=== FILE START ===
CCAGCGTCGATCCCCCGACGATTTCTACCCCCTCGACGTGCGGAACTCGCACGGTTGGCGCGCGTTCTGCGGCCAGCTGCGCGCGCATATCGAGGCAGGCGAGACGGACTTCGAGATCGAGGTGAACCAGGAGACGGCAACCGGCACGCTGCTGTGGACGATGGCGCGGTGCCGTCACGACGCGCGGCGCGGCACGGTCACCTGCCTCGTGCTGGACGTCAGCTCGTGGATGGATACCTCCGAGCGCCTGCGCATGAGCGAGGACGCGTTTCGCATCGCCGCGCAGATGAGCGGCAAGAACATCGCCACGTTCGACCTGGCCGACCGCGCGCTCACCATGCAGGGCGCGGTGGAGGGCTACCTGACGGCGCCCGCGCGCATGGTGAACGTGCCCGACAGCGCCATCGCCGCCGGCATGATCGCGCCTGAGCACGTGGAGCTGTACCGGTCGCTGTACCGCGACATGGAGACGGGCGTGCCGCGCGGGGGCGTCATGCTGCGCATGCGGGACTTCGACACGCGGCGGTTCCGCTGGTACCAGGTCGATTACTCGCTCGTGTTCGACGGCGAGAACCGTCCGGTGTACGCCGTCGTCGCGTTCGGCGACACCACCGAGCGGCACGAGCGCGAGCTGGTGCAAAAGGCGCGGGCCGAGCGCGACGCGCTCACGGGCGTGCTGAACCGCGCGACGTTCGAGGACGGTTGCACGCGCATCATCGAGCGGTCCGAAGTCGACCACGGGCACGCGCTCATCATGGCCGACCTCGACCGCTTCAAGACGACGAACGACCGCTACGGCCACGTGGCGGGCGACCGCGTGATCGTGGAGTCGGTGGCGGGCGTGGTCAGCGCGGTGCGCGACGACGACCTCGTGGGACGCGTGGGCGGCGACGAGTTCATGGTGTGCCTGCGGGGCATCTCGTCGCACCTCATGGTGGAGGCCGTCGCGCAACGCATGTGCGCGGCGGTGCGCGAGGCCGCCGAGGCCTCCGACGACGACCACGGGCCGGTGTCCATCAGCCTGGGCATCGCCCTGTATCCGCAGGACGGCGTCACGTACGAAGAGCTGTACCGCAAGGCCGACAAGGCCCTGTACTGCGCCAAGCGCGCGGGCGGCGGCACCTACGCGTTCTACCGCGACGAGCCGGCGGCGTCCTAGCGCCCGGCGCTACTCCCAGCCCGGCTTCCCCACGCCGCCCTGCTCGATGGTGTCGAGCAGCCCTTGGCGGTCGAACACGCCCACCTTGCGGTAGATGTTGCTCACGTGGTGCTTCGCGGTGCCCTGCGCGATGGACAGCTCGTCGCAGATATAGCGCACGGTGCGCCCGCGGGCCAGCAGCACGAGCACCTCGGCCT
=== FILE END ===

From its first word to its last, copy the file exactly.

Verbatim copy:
CCAGCGTCGATCCCCCGACGATTTCTACCCCCTCGACGTGCGGAACTCGCACGGTTGGCGCGCGTTCTGCGGCCAGCTGCGCGCGCATATCGAGGCAGGCGAGACGGACTTCGAGATCGAGGTGAACCAGGAGACGGCAACCGGCACGCTGCTGTGGACGATGGCGCGGTGCCGTCACGACGCGCGGCGCGGCACGGTCACCTGCCTCGTGCTGGACGTCAGCTCGTGGATGGATACCTCCGAGCGCCTGCGCATGAGCGAGGACGCGTTTCGCATCGCCGCGCAGATGAGCGGCAAGAACATCGCCACGTTCGACCTGGCCGACCGCGCGCTCACCATGCAGGGCGCGGTGGAGGGCTACCTGACGGCGCCCGCGCGCATGGTGAACGTGCCCGACAGCGCCATCGCCGCCGGCATGATCGCGCCTGAGCACGTGGAGCTGTACCGGTCGCTGTACCGCGACATGGAGACGGGCGTGCCGCGCGGGGGCGTCATGCTGCGCATGCGGGACTTCGACACGCGGCGGTTCCGCTGGTACCAGGTCGATTACTCGCTCGTGTTCGACGGCGAGAACCGTCCGGTGTACGCCGTCGTCGCGTTCGGCGACACCACCGAGCGGCACGAGCGCGAGCTGGTGCAAAAGGCGCGGGCCGAGCGCGACGCGCTCACGGGCGTGCTGAACCGCGCGACGTTCGAGGACGGTTGCACGCGCATCATCGAGCGGTCCGAAGTCGACCACGGGCACGCGCTCATCATGGCCGACCTCGACCGCTTCAAGACGACGAACGACCGCTACGGCCACGTGGCGGGCGACCGCGTGATCGTGGAGTCGGTGGCGGGCGTGGTCAGCGCGGTGCGCGACGACGACCTCGTGGGACGCGTGGGCGGCGACGAGTTCATGGTGTGCCTGCGGGGCATCTCGTCGCACCTCATGGTGGAGGCCGTCGCGCAACGCATGTGCGCGGCGGTGCGCGAGGCCGCCGAGGCCTCCGACGACGACCACGGGCCGGTGTCCATCAGCCTGGGCATCGCCCTGTATCCGCAGGACGGCGTCACGTACGAAGAGCTGTACCGCAAGGCCGACAAGGCCCTGTACTGCGCCAAGCGCGCGGGCGGCGGCACCTACGCGTTCTACCGCGACGAGCCGGCGGCGTCCTAGCGCCCGGCGCTACTCCCAGCCCGGCTTCCCCACGCCGCCCTGCTCGATGGTGTCGAGCAGCCCTTGGCGGTCGAACACGCCCACCTTGCGGTAGATGTTGCTCACGTGGTGCTTCGCGGTGCCCTGCGCGATGGACAGCTCGTCGCAGATATAGCGCACGGTGCGCCCGCGGGCCAGCAGCACGAGCACCTCGGCCT